This morning the City of Carmel announced a major expansion and transformation of the Monon Greenway in Carmel. The cost will range from $20 million to $23 million, and the project includes transforming the current 12-foot wide path into a 140-foot wide area that will include new dedicated lanes for cycling, sidewalks, green spaces, two one-way streets and additional parking on either side of the trail. There will also be a new Midtown Plaza at 4th Street SW near the Allied Solutions corporate headquarters.
Carmel Mayor Jim Brainard held a press conference at City Hall and answered some questions from the public about the upcoming project.
How will the city pay for the project?
Brainard breaks it down: $18 million comes from county option income tax bonds, $2 million comes from general obligation bonds and $3 million comes from Midtown developers.
When will the project be complete?
Brainard said the City will start this summer in conjunction with the 4th Avenue project, which includes a new roundabout. The project will be done in stages. He said it will be complete in the summer of 2018.
Have all the bonds associated with the project been approved already?
Yes. Brainard said the money is literally in the bank. It’s funded through previous bonds that didn’t necessarily specify this exact project but were meant for infrastructure. The Monon was mentioned in the more than $200 million in bonds approved last year.
Will relocating utilities be a challenge? Does the city know what’s underneath the land?
Yes and yes. Brainard said he’s negotiated for months with Duke Energy to get power lines buried in this area. It’s very expensive but necessary to get this project going. “Utility and movements are always an x-factor,” Brainard said. “The publicly traded utilities are obligated to move out of our right of way but how fast they do it can vary, so there’s always that risk with construction.”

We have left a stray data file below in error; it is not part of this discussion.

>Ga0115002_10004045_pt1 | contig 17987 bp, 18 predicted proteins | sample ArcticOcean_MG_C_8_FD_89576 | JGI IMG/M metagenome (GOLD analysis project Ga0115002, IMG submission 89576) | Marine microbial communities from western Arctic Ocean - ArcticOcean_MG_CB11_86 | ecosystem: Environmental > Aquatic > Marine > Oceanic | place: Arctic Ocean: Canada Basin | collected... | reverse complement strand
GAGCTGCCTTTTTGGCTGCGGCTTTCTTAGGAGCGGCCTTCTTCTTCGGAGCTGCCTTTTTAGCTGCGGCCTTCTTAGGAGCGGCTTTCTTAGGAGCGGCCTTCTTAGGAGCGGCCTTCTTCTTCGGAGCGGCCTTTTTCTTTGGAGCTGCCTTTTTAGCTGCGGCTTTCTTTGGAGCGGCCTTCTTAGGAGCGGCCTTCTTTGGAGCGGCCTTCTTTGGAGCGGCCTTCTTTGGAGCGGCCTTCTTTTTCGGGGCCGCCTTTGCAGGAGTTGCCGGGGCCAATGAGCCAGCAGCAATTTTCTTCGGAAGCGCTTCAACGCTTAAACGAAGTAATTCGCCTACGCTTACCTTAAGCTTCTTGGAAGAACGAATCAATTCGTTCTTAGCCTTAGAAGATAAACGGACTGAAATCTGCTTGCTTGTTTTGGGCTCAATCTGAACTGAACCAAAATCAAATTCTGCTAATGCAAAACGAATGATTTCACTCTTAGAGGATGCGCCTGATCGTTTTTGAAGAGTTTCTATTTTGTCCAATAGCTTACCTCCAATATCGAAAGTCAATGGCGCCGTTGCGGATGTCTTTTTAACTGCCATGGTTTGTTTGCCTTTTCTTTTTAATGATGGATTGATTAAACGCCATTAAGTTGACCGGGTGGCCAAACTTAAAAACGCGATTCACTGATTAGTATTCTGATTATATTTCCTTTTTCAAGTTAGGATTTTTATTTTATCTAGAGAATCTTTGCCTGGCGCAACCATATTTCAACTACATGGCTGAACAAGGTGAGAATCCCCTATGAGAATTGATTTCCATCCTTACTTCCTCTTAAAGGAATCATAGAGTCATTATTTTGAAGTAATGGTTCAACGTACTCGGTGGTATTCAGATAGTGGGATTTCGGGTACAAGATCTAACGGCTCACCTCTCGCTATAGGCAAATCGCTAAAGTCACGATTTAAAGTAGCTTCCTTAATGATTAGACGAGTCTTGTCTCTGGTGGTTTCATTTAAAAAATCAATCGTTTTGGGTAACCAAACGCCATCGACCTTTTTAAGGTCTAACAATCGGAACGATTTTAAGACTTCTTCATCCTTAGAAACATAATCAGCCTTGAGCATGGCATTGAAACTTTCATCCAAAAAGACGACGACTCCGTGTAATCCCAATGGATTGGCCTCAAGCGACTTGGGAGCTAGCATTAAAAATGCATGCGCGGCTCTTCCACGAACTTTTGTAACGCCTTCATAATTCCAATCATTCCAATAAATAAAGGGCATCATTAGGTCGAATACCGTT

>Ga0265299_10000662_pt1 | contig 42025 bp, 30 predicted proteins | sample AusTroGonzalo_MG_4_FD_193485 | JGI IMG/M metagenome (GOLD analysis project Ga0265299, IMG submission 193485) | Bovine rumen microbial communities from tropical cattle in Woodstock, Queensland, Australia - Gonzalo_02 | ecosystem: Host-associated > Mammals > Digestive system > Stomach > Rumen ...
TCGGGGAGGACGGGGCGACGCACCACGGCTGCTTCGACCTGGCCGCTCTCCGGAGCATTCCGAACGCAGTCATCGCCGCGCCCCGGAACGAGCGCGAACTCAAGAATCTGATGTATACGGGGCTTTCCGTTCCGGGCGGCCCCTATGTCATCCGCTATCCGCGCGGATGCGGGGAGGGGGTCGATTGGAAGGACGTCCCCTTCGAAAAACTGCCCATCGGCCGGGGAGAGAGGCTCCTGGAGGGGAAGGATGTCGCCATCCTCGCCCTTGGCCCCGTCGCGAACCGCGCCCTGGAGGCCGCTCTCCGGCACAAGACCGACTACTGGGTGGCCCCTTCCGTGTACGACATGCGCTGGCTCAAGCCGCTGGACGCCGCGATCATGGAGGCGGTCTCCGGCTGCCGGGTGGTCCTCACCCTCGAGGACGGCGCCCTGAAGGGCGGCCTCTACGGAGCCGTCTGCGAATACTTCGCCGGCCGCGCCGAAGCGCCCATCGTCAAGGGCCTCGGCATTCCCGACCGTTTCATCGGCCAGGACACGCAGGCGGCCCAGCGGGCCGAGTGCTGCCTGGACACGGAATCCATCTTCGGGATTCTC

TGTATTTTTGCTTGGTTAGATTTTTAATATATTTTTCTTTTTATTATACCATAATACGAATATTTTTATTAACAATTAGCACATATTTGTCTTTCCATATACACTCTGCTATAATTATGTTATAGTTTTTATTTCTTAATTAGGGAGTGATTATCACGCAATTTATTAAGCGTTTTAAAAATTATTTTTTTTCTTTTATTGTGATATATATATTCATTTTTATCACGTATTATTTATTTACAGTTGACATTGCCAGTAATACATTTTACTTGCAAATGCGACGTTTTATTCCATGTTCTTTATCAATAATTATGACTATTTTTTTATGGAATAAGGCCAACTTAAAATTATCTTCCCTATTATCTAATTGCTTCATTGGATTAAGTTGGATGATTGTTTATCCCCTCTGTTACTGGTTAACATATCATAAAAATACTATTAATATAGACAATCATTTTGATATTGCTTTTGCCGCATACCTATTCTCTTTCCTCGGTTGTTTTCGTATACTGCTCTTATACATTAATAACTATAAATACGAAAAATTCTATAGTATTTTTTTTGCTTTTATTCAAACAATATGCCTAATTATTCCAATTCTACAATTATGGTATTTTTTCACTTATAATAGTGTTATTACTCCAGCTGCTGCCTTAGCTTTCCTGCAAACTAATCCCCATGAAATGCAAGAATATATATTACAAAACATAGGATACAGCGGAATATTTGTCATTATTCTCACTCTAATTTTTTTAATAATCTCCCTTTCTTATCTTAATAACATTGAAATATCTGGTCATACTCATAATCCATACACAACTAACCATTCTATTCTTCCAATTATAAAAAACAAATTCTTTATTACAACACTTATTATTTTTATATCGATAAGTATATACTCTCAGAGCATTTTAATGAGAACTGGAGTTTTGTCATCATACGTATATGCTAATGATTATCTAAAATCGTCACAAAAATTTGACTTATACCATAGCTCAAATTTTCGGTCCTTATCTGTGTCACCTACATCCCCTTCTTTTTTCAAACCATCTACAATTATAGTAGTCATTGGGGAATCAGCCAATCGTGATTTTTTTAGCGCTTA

Which developers are contributing the $3 million?
Brainard said that will depend on who develops the Allied Solutions property. All the developers building along this area of the Monon will share the obligation, he said.
Will the Monon be closed for a certain period of time?
Brainard said the current stretch of path will be closed but there will always be detour in place. “We’re committed to always keeping the Monon trail open during this project,” he said.
What about tree preservation along the Monon?
Brainard said the City will plant a lot of additional trees and there will be an additional landscaping plan with trees, shrubs, flowers and green space. He said it’s easier to work with a blank palette to create beautiful landscaping.
What about lighting?
Brainard said there will be lighting along the entire length of the Monon and there will be holiday lighting during the winter months.
Will the new one-way streets connect to other roads?
Brainard said they will connect between Third Avenue and Fourth Avenue. He said one day they might connect to Range Line Road if the Monon Square shopping center is ever redeveloped.
How will this affect flooding and drainage?
Brainard said that’s part of the project. While they reconstruct the Monon the City will improve storm water drainage in the area at the same.
What will the materials be like on the new trail and cycle track?
In some places there will be traditional concrete, but in other places there will be special surfaces similar to what is seen on the Indianapolis Cultural Trail. Brainard said there will be a colored surface that is marked differently. It hasn’t been selected yet, but he said it will be porous so water can drain through the track without having to move it off site.
Does anything of this require City Council approval?
No. Brainard said it’s all been approved in the bonds passed in January of 2016.
Will there be roundabouts along the Monon?
Brainard said 4th Avenue and Range Line Road will have a new roundabout, and he said there are two roundabouts along the Monon in other places so it’s not that crazy but it’s not in the plans.
What’s a good comparison for what this will look like?
Brainard said center of Stockholm, Sweden, has an area that looks a lot like this. “Those streets are beautiful,” he said. “I’ve seen them. It’s gorgeous.”